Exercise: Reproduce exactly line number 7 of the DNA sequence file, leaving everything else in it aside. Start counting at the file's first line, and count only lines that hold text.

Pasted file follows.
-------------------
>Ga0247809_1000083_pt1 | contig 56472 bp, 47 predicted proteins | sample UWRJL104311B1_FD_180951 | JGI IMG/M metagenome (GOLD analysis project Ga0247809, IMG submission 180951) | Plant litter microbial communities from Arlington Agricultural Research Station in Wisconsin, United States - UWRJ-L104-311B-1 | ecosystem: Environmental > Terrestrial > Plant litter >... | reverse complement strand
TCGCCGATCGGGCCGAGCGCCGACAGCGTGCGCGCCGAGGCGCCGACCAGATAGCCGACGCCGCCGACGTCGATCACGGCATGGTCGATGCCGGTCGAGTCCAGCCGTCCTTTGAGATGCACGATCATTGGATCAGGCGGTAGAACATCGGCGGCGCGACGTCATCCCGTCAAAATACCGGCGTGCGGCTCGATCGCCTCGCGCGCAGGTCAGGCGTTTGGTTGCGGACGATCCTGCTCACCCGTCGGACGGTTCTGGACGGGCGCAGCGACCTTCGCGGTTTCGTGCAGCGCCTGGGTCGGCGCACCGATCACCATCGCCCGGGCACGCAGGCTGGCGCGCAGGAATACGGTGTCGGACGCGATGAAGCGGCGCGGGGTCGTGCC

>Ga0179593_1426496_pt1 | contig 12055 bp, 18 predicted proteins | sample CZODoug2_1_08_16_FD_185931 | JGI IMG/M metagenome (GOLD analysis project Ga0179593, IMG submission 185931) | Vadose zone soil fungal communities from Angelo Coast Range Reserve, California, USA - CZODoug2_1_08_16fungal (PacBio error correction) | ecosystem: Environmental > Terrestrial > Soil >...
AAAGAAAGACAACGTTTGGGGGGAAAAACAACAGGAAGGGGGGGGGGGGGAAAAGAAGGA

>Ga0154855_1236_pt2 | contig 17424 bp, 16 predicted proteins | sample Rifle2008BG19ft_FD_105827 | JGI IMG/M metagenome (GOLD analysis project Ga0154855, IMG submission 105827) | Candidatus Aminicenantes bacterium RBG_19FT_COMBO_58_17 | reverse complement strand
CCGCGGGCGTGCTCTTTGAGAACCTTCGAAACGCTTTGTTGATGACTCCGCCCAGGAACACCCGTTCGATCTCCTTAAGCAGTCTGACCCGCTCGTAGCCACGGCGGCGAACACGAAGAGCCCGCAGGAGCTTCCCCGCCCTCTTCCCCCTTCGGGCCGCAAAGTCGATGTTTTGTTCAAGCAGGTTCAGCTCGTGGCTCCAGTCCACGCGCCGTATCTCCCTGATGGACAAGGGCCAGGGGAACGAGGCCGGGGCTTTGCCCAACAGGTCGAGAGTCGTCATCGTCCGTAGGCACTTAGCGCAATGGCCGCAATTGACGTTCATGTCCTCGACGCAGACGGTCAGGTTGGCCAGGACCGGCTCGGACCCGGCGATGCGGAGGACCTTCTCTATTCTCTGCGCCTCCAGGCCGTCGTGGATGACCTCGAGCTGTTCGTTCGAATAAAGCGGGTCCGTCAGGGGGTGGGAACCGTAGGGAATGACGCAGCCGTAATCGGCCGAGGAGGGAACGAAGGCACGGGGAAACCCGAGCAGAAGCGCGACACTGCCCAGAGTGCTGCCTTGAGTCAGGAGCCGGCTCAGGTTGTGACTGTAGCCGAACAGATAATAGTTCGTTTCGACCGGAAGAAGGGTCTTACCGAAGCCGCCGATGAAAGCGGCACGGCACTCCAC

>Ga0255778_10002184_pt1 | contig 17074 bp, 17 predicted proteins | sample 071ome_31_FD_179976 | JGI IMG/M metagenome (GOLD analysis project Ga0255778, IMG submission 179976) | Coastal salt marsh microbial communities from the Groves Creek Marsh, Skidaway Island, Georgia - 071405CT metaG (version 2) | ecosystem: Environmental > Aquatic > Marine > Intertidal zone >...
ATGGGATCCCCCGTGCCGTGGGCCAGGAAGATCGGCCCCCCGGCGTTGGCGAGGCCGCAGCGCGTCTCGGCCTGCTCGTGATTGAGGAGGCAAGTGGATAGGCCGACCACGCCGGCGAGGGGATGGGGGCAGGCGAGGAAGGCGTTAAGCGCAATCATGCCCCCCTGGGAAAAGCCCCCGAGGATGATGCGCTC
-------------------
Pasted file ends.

>Ga0255778_10002184_pt1 | contig 17074 bp, 17 predicted proteins | sample 071ome_31_FD_179976 | JGI IMG/M metagenome (GOLD analysis project Ga0255778, IMG submission 179976) | Coastal salt marsh microbial communities from the Groves Creek Marsh, Skidaway Island, Georgia - 071405CT metaG (version 2) | ecosystem: Environmental > Aquatic > Marine > Intertidal zone >...